Think for a moment about the Ten Commandments; remember how God commanded His people to love Him? They were told to love the God Who had hesed for them–hesed, steadfast love, covenant-keeping love, pursuing and keeping love, not fickle-never ending-not earned but freely given love, love not tied to our actions or to ‘feelings’ but to truth and goodness and delight and the Source of Life! Hesed. Could it be that Moses was not believing the full extent of His mercy and love?
That the “I Am” really is all of Who He says He is. So often this “not believed Me” boils down to basic, not very mysterious, unbelief. Not taking God at His Word, not remembering Him or taking thought of Him, or trusting Him to fulfill His promises. Reacting, rather than intentionally living.
Now that we’ve briefly considered ‘holiness’ and believing, we can ask: What does it mean for us today to believe God and treat Him as holy? We believe truly when we hear and read His Word, and take heed. Like Abraham, we believe He is able to fulfill what He has promised (Romans 4 is so helpful here, especially vs 20-25).
Once we’ve pondered that question, we are ready to ask: what does it mean to treat God as holy in all my callings? As a wife, a mama, an educator, a sister-in-Christ, a neighbor, a steward of the manifold grace of God and of all that He has blessed me with (time, possessions, home…)? If He calls you to speak to a rock, do you strike it?
If He calls you to make disciples, do you mock the world, stand aloof and “strike” rather than speaking?
If He calls you to serve, do you do so begrudgingly? If He calls you to speak, do you yell, criticize, pull out your well seasoned sarcasm?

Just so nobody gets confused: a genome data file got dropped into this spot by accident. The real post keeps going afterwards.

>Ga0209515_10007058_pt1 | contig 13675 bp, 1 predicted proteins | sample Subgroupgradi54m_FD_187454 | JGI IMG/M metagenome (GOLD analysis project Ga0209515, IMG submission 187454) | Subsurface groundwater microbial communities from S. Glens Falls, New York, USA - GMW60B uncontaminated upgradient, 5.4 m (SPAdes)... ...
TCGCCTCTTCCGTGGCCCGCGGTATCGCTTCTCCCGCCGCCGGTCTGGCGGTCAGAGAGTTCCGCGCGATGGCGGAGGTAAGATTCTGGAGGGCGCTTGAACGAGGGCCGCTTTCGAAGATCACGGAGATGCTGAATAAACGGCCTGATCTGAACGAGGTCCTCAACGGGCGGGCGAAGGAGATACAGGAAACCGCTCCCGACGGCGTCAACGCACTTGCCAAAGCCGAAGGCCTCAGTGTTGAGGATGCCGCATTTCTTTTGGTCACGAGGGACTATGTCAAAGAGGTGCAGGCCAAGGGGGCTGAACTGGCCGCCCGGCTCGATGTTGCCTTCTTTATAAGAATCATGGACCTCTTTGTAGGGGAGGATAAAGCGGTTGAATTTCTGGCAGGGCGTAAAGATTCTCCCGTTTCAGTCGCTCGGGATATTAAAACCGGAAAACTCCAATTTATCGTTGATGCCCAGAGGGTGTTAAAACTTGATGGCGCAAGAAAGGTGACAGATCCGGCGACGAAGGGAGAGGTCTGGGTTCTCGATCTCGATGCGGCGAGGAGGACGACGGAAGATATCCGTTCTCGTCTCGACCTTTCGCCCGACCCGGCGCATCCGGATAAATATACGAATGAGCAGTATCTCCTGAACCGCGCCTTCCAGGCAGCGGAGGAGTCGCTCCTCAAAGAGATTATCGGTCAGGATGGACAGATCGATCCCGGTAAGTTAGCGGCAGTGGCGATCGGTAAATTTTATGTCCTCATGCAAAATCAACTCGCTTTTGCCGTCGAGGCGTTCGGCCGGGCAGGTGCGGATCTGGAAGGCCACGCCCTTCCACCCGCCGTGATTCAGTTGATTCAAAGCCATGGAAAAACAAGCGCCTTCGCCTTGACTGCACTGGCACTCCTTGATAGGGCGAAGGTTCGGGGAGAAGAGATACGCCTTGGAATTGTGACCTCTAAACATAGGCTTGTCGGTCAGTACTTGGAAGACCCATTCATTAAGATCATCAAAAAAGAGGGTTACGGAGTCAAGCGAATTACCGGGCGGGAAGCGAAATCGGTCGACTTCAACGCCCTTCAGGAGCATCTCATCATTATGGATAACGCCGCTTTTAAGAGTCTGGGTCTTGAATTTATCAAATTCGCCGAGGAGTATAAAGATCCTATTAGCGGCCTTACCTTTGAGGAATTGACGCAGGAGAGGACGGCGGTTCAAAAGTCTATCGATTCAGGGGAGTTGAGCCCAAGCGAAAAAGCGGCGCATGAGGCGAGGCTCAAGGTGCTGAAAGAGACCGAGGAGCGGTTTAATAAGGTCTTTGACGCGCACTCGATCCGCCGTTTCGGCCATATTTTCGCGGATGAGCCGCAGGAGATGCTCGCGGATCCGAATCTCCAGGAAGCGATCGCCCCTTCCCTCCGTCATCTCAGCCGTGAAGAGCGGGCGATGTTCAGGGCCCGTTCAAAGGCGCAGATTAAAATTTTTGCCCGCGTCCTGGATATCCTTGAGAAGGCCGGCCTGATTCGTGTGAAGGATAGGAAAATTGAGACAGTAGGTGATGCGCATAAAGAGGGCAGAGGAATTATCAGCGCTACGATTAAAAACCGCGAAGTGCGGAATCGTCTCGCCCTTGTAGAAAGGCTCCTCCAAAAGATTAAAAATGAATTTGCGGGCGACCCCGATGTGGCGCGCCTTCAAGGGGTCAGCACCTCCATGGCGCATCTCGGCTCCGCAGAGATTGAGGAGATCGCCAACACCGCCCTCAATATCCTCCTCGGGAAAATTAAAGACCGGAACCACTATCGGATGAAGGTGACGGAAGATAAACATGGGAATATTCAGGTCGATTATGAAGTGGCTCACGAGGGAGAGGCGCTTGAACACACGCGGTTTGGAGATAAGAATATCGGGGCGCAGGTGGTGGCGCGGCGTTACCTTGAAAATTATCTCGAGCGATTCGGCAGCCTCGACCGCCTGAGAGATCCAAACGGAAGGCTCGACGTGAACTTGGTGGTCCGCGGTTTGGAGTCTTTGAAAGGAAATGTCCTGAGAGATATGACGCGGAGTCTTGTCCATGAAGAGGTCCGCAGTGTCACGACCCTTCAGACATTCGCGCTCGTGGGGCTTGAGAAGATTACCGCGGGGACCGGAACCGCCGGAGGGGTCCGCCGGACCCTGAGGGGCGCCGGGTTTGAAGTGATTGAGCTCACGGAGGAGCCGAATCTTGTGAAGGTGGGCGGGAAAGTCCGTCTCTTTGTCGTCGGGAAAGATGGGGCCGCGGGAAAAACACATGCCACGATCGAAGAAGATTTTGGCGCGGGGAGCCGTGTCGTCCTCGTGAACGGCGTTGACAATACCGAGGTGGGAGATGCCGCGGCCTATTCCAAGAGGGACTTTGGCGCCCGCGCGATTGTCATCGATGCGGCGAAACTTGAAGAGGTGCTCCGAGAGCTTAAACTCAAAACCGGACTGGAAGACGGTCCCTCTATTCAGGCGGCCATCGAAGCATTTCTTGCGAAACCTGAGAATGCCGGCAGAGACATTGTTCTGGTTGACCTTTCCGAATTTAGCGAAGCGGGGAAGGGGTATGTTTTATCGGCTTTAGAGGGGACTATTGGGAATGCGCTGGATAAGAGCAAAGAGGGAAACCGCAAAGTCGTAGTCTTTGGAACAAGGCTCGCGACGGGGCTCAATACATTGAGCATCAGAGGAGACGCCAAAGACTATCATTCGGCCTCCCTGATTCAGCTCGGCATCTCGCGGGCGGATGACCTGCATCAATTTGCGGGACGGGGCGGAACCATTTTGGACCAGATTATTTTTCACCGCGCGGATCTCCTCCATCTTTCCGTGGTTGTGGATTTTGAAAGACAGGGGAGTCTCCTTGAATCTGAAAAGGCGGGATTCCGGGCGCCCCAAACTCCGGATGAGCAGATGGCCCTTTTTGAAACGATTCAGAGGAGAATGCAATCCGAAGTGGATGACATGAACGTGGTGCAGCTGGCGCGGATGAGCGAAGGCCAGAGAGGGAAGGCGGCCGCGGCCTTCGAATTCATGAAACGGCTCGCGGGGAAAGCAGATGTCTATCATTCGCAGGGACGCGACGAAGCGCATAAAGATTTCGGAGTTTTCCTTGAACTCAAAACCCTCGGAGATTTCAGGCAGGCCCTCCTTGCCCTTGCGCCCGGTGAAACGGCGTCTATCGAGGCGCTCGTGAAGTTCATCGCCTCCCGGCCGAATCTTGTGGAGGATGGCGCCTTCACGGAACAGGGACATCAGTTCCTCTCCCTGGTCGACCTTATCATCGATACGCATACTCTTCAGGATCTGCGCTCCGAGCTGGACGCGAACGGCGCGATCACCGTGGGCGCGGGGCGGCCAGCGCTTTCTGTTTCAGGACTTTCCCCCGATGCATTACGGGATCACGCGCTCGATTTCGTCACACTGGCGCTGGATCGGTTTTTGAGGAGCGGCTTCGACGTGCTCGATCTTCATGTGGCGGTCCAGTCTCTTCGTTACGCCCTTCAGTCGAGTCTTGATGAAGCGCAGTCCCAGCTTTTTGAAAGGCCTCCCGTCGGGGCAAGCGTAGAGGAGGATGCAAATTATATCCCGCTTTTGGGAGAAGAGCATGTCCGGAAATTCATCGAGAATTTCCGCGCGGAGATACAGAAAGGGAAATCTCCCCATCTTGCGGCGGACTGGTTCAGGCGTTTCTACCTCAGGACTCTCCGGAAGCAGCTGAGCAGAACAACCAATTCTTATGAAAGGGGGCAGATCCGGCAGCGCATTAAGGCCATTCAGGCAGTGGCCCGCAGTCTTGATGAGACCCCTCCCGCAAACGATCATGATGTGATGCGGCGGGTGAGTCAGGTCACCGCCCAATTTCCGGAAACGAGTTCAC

If He calls you to reprove someone in sin, how can you do it while treating God as holy? If He calls you to live a quiet life (1 Thess 4) and to pray that we would all be able to live in godliness and dignity (1 Timothy 2), how can we do this–treating God as holy, rather than “striking the rock”?
How often in my day-to-day do I assume that the incarnation did away with the need to treat God as Holy? I cringe to think about how my generation has contempt for Jesus, treating Him as merely man, rather than the God-Man, the Christ, the Redeemer, and the Lion of the Tribe of Judah. We do an either/or, and choose the parts of Jesus that allow us to mistakenly think He does not care about us following Him in holiness.
To Grow in This:
Ponder His Majesty, His Beauty, His goodness… Let yourself be in awe of Who He is, take the time necessary to seek His face. In every generation, there is something that makes it so easy to dismiss the call to ‘be holy as I am holy;’ currently it is focus on “deconstructing” and on human leaders that have been unfaithful to the Word as they shepherded the flock. Look away from these stumbling blocks, and gaze at Your Saviour. The heavens declare His glory, are you listening? His Word restores our souls, are you listening?
In every generation, it can be a mixture of both shame and fear that hold us back from growing in holiness; not trusting God to cover us in Christ’s righteousness. For me it is often the neglect to gaze upon His Beauty, neglect to pause and delight in His nearness. And when I do not crucify my self-pity and fretting (Psalm 37:8) I turn quickly from experiencing the some of the suffering we all face in this world, and let the suffering become a focus. Yet even in these times, He does not quench the smoking flax (Isaiah 42) but is still Light to me, and filled with compassion He leads me. We must continue pray, and not lose heart, in these times!
To counter this…to ‘believe Him, and therefore be able to treat Him as holy…” We remind ourselves and one another of the unfathomable riches of His grace, or of the incomprehensibility of the Trinity, of His unfailing love, of His power and gentleness, of all of Who He Is!
Sometime this week, seek His face (Psalm 27) and search the Scriptures, asking Him to awaken in you the desire to grow in grace and knowledge (2 Peter 3:18), that you may more firmly believe Him. Consider 2 Peter 1, and Revelation 1 as you ponder this growth. Next week, we move from “you did not believe” into discussing more of what our New Testament call to holiness.